If you're on a budget, you might want to consider using a third party for battery replacement. Here's a look at some recent quotes for the phones we're spotlighting:

If you're struggling with a faulty battery on an out-of-warranty iPhone X, you'll have to pay £65 to get it sorted at the Apple store. Using Team Knowhow could save a tidy £35.

Samsung told us that you could have the S9's battery replaced for free, provided you're dealing with "defects in materials and workmanship". The company advises contacting your nearest Samsung Service Centre to have the device inspected. Note that if your device is physically damaged, repair is always chargeable. The cheapest third party quote we had came from Team Knowhow at £39.99.

Huawei is willing to repair a faulty battery for free, provided the issue is a manufacturing problem and the P20 Pro doesn't have any physical damage. If the device is out of warranty, you'll have to send it off for a quote. Alternatively, you can try iMend for £49.99.

How to find a reputable repair service 

Assuming you opt for a third-party repair service, you'll need to decide whether or not to hit the high street or use a mail-in service. The high street is convenient, but costs can be high depending on where you go. A mail-in service is easy to arrange online, but you could be waiting weeks for the return of your mobile.

When picking a company to handle your smartphone, remember:

  • Do your research - check customer reviews to make sure your mobile is in good hands.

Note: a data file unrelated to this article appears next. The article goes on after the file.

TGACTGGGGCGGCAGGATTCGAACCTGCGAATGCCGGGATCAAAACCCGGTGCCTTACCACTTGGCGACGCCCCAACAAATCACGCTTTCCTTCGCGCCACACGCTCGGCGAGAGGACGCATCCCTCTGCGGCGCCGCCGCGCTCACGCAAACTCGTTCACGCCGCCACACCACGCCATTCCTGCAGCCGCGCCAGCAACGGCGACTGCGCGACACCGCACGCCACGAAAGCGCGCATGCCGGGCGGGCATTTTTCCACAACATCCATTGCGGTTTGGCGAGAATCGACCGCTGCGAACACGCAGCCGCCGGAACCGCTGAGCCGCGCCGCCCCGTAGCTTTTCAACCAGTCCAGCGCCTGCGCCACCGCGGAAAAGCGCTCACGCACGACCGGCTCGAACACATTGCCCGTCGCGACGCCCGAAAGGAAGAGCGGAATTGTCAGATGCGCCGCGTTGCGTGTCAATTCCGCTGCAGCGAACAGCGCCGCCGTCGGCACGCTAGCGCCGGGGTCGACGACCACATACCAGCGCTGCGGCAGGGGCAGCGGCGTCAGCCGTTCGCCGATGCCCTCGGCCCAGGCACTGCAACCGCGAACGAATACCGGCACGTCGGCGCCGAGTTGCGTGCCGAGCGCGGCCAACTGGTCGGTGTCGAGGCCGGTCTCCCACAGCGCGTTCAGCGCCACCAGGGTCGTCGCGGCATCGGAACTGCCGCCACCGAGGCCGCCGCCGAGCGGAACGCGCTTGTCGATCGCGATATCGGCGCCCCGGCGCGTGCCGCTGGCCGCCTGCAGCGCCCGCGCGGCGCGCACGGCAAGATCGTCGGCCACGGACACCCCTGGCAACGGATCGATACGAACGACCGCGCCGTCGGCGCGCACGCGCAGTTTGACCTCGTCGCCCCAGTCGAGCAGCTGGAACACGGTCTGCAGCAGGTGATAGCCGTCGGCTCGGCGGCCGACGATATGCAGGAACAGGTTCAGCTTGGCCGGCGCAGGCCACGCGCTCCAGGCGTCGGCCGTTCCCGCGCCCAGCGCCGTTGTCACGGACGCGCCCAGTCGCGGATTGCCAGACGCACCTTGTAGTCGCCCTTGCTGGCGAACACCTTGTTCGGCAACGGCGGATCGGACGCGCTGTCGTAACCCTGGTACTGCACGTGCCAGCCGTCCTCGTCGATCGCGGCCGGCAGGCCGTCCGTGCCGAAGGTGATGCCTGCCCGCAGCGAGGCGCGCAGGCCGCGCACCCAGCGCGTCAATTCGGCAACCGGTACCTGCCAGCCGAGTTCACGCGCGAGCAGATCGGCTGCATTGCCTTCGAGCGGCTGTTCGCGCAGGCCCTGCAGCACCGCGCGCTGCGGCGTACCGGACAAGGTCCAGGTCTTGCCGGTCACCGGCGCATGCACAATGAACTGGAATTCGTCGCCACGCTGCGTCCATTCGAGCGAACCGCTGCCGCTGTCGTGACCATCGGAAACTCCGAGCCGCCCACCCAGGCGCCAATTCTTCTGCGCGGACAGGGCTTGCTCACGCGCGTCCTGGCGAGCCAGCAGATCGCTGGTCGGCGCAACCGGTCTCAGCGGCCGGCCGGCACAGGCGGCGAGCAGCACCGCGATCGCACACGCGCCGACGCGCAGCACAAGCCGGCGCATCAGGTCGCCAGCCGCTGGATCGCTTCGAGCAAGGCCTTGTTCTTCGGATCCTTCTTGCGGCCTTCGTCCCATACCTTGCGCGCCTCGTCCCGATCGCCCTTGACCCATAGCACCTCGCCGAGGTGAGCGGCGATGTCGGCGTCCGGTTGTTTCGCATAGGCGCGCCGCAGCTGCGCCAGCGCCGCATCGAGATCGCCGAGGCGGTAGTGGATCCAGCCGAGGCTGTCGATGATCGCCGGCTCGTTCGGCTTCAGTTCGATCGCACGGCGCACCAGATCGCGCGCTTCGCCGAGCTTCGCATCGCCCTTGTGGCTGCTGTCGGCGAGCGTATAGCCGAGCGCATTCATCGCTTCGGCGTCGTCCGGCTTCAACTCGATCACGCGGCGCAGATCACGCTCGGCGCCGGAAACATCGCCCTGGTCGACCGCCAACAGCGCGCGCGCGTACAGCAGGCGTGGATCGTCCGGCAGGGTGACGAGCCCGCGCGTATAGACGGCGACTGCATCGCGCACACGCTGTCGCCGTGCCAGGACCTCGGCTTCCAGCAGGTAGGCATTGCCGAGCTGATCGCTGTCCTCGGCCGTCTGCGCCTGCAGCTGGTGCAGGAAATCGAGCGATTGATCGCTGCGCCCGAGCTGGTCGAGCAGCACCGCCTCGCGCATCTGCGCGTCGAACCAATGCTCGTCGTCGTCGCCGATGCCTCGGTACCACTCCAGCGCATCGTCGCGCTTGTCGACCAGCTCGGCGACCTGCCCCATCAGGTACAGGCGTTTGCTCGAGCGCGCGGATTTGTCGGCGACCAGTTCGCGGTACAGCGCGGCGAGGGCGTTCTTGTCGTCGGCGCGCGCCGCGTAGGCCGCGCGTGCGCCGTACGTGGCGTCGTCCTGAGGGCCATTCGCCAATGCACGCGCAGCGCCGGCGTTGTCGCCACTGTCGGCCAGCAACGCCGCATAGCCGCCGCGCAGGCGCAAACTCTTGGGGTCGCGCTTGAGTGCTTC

• Be prepared to wait - if you're using a mail-in repair service, ask the company how long you'll be without your phone. You might need to arrange for a temporary backup phone while you wait.
  • Check your software - poor battery life could be improved by downloading the latest software update to your smartphone. See if those changes have an effect before going ahead.

Should you repair a broken smartphone yourself? 

Probably not. The process of repairing a smartphone yourself can be frustratingly fiddly, especially now that very few phones have easily removable rear covers. If you don't know exactly what you're doing, there are clear safety concerns, and you could do more harm to your mobile than good.

Buying a second hand or refurbished phone 

If you're faced with a large out-of-warranty repair fee, buying a replacement refurbished smartphone is also an option. Phones that have been officially refurbished by the manufacturer or retailer should come with a warranty, typically for one year, so you may find yourself in a better position that you were with your existing phone.

Be more wary of buying phones that claim they are refurbished but don't have a warranty, or buying second-hand phones from individuals on site like eBay. You could bag yourself a real bargain, but might find yourself in trouble if you have problems.

Out expert guide on How to buy second-hand or refurbished mobile phone has more details.

Insuring your phone against loss or damage 

As we've shown, repairing a mobile phone can be an expensive business. Making sure you're protected against loss or damage is probably a wise move, so consider your options carefully.

Dedicated mobile phone insurance

With dedicated mobile phone insurance, you're covered when it comes to repair and replacement costs if your phone is lost, stolen or damaged. Most policies also cover phone accessories and protection abroad, though check the policy wording carefully and make sure you don't need to add this to your holiday insurance. Read our expert guide on mobile phone insurance for more.

Existing insurance

If you have contents insurance, this might already cover you for damage to a mobile phone, though check the terms carefully and speak to your insurer if in any doubt. Accidental damage and cover away from home are two key terms to enquire about, as well as any excess you have to pay - which may be different for each. Also check to see whether cover away from home includes holidays abroad - in some cases this can save you having to take out additional protection. For more, read our guide on contents insurance.